FDA regulation of tobacco

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Almost everyone sees it as crazy that the tobacco industry is not regulated by a government agency with a primary responsibility to safeguard the health of Americans. Most who have given it some thought conclude that the Food and Drug Administration (FDA) is the most appropriate regulatory authority for tobacco. A bill that would give the FDA regulatory authority over the tobacco industry is currently being considered by US legislators and has already been approved by a committee of Congress. This bill, or earlier but very similar versions of it, has been around for years, but right now looks like its best chance ever of becoming law. Part of the reason is that it has the support not only of numerous tobacco control and public health organizations, but also of the nation’s largest tobacco company: Philip Morris USA.

My own view, which Ive already discussed on this blog, is that although this bill is far from perfect, it is a big step in the right direction and if it was up to me Id vote for it. Of course, if it were up to me (which its not), Id change some parts of it.

The part that concerns me most is the part that requires manufacturers to demonstrate that any product claiming to be less harmful than any other, can demonstrate this conclusively (which sounds OK) but also that they must demonstrate that the product will cause less harm overall in the population (including people who don’t use it). This seems like a pretty tall order, and some would say virtually impossible.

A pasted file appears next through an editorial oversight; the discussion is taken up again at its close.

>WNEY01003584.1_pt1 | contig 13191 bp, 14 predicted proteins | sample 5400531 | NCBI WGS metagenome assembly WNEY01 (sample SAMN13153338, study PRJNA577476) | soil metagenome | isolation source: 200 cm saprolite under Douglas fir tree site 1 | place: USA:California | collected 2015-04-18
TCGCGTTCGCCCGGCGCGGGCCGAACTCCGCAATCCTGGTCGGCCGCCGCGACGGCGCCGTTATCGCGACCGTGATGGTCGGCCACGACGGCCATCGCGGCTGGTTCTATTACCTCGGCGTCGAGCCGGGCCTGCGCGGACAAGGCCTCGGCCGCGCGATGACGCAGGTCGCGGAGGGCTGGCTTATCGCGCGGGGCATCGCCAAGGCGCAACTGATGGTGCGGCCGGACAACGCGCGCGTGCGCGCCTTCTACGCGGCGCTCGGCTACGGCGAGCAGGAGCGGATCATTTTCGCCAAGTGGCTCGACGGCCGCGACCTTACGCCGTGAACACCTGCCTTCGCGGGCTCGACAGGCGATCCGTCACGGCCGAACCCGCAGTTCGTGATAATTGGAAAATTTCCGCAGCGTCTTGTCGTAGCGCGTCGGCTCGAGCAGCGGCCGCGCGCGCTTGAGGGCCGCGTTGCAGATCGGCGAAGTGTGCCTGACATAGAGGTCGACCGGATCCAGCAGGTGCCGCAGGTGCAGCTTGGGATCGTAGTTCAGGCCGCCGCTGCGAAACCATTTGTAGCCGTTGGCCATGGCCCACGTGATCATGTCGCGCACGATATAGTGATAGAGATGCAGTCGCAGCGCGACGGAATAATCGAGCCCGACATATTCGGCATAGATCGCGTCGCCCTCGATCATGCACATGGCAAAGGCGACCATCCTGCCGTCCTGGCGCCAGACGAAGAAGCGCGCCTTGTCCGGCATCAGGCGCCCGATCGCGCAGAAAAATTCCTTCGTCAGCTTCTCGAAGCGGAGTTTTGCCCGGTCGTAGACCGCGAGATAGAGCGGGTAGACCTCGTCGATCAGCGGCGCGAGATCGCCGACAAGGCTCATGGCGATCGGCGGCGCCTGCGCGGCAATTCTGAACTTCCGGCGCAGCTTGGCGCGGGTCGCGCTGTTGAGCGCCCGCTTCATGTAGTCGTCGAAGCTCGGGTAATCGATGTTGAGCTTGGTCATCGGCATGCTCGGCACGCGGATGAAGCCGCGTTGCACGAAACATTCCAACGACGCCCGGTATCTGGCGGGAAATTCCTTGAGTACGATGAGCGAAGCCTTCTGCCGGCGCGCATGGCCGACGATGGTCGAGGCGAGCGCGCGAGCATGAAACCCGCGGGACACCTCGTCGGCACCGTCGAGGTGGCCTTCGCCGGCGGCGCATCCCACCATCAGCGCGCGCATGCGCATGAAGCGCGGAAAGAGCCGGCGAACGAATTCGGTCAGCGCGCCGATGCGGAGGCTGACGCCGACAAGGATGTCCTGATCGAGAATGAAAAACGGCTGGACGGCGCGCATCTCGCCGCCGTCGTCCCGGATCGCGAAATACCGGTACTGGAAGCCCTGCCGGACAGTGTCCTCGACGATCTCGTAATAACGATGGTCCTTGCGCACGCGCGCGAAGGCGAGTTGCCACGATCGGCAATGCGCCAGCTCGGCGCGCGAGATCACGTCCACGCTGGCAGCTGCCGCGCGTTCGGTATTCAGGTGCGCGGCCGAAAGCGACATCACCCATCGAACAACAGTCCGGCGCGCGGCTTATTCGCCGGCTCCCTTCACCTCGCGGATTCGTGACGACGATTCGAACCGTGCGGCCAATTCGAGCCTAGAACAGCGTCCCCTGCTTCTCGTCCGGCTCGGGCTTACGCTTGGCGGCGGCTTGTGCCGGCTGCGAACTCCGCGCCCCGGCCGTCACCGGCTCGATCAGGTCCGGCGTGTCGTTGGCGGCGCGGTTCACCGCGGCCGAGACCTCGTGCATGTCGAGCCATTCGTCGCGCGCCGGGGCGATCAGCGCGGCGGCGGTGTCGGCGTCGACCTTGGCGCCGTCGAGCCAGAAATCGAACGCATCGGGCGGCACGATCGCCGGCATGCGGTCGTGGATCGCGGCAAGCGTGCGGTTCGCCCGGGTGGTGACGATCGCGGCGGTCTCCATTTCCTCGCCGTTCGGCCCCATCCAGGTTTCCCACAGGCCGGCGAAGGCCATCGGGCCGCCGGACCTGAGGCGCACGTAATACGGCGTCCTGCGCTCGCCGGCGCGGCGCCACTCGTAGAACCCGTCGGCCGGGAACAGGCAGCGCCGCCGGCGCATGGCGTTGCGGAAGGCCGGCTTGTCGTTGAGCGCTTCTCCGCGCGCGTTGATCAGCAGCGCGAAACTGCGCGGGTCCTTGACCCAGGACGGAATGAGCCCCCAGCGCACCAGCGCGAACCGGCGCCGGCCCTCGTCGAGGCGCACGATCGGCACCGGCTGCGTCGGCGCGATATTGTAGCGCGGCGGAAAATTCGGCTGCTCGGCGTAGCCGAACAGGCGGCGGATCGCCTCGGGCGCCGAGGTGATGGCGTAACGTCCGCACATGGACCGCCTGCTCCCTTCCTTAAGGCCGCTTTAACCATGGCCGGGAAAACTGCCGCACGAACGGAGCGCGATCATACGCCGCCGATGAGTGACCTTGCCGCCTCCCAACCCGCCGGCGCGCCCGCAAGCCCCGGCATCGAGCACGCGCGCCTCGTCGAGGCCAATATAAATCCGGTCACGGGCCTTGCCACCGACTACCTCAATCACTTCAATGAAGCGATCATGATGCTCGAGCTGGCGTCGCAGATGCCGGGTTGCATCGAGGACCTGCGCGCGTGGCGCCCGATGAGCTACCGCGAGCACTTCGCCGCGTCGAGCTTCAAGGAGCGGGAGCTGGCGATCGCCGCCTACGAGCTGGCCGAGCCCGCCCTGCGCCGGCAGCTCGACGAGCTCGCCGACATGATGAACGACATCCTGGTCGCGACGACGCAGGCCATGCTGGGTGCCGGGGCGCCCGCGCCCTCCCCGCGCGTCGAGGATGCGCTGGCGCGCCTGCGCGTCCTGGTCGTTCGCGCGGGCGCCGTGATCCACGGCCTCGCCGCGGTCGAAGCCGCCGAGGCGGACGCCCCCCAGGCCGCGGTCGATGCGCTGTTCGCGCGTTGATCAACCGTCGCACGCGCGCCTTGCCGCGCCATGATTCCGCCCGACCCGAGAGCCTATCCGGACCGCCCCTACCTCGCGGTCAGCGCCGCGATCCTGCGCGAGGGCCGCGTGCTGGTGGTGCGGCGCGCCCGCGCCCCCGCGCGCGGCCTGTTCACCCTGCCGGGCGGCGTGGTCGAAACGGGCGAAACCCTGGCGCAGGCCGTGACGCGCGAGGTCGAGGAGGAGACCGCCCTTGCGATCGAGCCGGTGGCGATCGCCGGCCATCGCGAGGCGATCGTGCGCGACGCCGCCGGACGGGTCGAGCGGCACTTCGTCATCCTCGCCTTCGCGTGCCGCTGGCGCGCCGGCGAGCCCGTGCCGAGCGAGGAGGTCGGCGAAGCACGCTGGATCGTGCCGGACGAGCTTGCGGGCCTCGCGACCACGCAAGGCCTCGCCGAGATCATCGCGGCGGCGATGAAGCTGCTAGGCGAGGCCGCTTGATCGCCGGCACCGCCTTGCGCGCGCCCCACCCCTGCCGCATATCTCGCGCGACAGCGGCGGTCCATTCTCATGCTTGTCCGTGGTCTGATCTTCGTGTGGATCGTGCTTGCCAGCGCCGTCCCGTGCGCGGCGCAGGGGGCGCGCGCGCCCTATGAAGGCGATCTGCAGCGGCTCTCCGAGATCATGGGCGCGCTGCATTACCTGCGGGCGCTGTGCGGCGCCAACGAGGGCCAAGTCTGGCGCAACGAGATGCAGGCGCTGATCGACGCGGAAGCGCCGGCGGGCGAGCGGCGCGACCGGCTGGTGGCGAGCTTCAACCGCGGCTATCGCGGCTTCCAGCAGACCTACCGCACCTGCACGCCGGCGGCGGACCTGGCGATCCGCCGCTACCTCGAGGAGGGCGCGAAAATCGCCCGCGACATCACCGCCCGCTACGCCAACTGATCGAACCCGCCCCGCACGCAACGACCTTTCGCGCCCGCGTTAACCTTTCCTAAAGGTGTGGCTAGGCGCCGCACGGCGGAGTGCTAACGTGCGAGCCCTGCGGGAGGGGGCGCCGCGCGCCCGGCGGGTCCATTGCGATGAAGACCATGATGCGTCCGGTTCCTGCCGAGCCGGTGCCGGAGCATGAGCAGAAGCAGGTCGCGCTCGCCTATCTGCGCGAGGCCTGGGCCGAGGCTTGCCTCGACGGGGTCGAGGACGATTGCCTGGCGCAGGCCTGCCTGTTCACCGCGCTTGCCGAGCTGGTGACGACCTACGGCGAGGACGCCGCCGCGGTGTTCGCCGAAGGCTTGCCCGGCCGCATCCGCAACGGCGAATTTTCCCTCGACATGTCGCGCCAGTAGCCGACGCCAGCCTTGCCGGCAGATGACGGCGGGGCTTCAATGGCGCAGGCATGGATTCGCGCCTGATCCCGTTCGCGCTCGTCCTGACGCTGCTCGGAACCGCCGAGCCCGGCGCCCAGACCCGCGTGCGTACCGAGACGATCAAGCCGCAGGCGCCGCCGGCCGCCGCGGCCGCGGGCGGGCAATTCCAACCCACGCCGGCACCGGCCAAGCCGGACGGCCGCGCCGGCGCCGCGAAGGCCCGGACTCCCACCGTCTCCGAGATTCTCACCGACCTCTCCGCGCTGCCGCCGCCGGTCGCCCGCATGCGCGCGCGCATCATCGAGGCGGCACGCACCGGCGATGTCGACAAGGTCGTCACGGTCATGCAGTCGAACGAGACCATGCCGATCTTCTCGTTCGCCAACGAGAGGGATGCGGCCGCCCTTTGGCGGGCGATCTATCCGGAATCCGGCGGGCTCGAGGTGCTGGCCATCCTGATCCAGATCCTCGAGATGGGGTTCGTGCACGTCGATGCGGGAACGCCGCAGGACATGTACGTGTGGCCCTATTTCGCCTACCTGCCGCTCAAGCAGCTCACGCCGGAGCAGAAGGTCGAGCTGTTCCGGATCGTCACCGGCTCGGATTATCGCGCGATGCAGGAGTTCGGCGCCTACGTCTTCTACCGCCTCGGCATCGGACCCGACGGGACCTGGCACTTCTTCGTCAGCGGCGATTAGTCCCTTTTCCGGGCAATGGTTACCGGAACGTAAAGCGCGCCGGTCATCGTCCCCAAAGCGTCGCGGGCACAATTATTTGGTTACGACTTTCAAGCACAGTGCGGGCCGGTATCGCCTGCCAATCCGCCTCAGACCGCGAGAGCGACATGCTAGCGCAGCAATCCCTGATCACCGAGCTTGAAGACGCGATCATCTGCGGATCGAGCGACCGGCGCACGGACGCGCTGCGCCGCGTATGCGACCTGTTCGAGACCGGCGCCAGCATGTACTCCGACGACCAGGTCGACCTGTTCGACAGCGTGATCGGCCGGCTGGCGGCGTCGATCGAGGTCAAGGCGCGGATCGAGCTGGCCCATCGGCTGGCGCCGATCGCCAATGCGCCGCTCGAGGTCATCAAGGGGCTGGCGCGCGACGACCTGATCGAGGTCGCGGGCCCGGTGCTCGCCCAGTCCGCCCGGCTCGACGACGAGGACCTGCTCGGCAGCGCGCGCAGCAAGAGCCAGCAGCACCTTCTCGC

Part of the concern here is that this part of the bill will take away most of the incentive tobacco companies have to make their products less harmful. Why spend millions developing and marketing less harmful products when you wont be allowed to tell consumers that the new product will be less likely to kill you?

Now I don’t expect that part of the bill to stifle all attempts to develop and sell less harmful products, but it does appear to discourage those attempts. I believe it would be wiser to encourage them, and simultaneously restrict the ability to sell needlessly deadly products. Just to be clear, I’m not referring to cigarettes that have been slightly modified as potentially deserving to make the claim to be less harmful. But there are existing smokeless tobacco products that are much less harmful to users than cigarettes (e.g. they don’t cause lung cancer or COPD, two of the biggest causes of tobacco-caused morbidity and mortality). Why not enable these products to accurately state that they are much less harmful than smoking cigarettes? To require that it be proven that these products are less harmful not only to users, but that the net population effect is also less harm, is asking for the impossible. That would require a crystal ball, or 30 years of research, which couldn’t be done without the products on the market. And even then some would not be convinced. See the problem?

Despite this (and other) problems with the bill, I hope that this bill, or preferably an improved version of it, becomes law soon. But interestingly many experienced tobacco control experts strongly oppose the bill and would rather it doesn’t pass.

Here are some further posts on this topic and links to further information.

PhilipMorrisUSA’s view:
http://www.pmusa.com/en/cms/Responsibility/Government_Relations/Legislative_Issues/FDA_and_Tobacco.aspx

Here is the view of the Campaign for Tobacco Free Kids:
http://www.tobaccofreekids.org/Script/DisplayPressRelease.php3?Display=1139

Here are some earlier posts on the topic of FDA regulation of tobacco:

10. “Lost” and FDA regulation of tobacco. 3/22/07
http://www.healthline.com/blogs/smoking_cessation/2007/03/lost-and-fda-regulation-of-tobacco.html

135. Congress votes for FDA tobacco regulation. 7/30/08
http://www.healthline.com/blogs/smoking_cessation/2008/07/congress-votes-for-fda-tobacco.html

In my next post I’ll discuss the recent comments on this subject by one of tobacco control’s leaders (Professor Stan Glantz).
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About the Author


MA, MAppSci, PhD

Dr. Jonathan Foulds is an expert in the field of tobacco addiction.

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